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Find the inverse function of $f(x) = \frac{x^3+3x}{2}$

My thought on this are as follows:

I've solved a similar problem where I had to find the inverse of:

$$ g(x) = \sqrt[3]{x+\sqrt{x^2-1}} + \sqrt[3]{x-\sqrt{x^2-1}} $$

So let $a = \sqrt[3]{x+\sqrt{x^2-1}}$ and $b = \sqrt[3]{x-\sqrt{x^2-1}}$, then $y = a + b$ and hence:

$$ y^3 = (a+b)^3 = a^3 + b^3 + 3ab(a+b) = \\ = 2x+3ab(a+b)=2x+3(a+b) $$

But $y = a + b$ and then

$$ y^3 = 2x + 3y \iff x = \frac{y^3-3y}{2} $$

This function is very similar to the one in the title.

The answer says the inverse $f^{-1}(x) = \sqrt[3]{x+\sqrt{x^2+1}} + \sqrt[3]{x-\sqrt{x^2+1}}, \; x\in \mathbb R$. So knowing the answer it's easy to show that it indeed appears to be the inverse of $f(x)$ using the approach above. But how could I achieve the same result given the inverse function is unknown?

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    $\begingroup$ You can solve a cubic equation. Here's a link $\endgroup$ – Jakobian Jul 7 '18 at 15:35
  • $\begingroup$ @Adam Will try this out, thanks $\endgroup$ – roman Jul 7 '18 at 15:38
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Hint:

Let $$x:=\sqrt[3]u-\frac1{\sqrt[3]u}$$ Then $$x^3+3x=u-3\sqrt[3]u+\frac3{\sqrt[3]u}-\frac1u+3\sqrt[3]u-\frac3{\sqrt[3]u}=u-\frac1u.$$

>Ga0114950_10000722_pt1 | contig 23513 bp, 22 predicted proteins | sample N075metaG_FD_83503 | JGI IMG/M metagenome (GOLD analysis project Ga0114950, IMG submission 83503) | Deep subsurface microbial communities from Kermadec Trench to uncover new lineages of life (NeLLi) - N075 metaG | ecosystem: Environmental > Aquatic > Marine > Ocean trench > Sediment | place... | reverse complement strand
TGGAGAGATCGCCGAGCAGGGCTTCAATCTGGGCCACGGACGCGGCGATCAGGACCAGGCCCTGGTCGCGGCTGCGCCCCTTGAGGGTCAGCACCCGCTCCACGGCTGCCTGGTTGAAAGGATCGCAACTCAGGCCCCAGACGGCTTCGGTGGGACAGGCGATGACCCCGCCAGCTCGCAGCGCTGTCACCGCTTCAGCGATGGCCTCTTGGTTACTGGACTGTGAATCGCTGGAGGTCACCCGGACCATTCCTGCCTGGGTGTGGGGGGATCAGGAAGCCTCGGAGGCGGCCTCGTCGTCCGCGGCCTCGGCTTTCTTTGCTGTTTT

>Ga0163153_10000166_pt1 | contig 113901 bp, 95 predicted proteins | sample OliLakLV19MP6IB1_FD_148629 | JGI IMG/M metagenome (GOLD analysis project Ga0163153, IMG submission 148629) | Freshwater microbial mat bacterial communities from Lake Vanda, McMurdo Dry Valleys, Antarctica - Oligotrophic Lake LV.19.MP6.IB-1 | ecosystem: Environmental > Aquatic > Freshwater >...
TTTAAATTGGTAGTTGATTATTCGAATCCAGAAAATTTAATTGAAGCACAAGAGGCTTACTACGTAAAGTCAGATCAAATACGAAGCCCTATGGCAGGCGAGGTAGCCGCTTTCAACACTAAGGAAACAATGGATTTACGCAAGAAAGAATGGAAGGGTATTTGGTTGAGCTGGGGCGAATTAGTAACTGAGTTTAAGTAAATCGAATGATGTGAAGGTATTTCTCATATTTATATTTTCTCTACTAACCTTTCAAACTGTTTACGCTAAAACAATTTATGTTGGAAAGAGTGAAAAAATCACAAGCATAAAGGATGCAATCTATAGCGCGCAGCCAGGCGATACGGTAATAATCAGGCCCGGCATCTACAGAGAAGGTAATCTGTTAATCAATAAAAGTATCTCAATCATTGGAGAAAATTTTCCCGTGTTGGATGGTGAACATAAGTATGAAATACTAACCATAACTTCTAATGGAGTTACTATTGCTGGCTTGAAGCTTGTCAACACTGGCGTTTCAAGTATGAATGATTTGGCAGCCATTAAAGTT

Now solve the equation

$$u-\frac1u=2y$$

for $u$ (it can be reduced to a quadratic one).

In the end,

$$x=\sqrt[3]{u(2y)}-\frac1{\sqrt[3]{u(2y)}}.$$

Notice that the product of the two $u$ roots is $-1$, so that the solution can also be expressed as the sum of the cubic roots.

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  • $\begingroup$ Thanks, I've just managed to reach the same answer and got $x = \sqrt[3]{y\pm\sqrt{y^2+1}} +\sqrt[3]{y\mp\sqrt{y^2+1}} $ $\endgroup$ – roman Jul 7 '18 at 16:13
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You want to solve $x^3 + 3x - 2y = 0$ as $x = f(y)$. The canonical way to do this is to write $x = a + b$, obtaining $$a^3 + 3a^2b + 3ab^2 + b^3 + 3(a + b) - 2y = 0$$ The trick is specify that $3ab = -3$. The above equation then reduces to $$a^3 - b^3 - 2y = 0$$ Which is the same as $$a^3 - 1/a^3 - 2y = 0$$ Multiplying by $a^3$ gives $$a^6 - 2ya^3 - 1 = 0$$ You can now use the quadratic formula to find an expression for $a^3$ in terms of $y$, and then you get three possible complex cube roots for $a$. You then can find $b$ through $3ab = -3$ and then you have three possible $x = a + b$. These are the solutions to your original equation. The simplest of these three will be given by the formula you have there.

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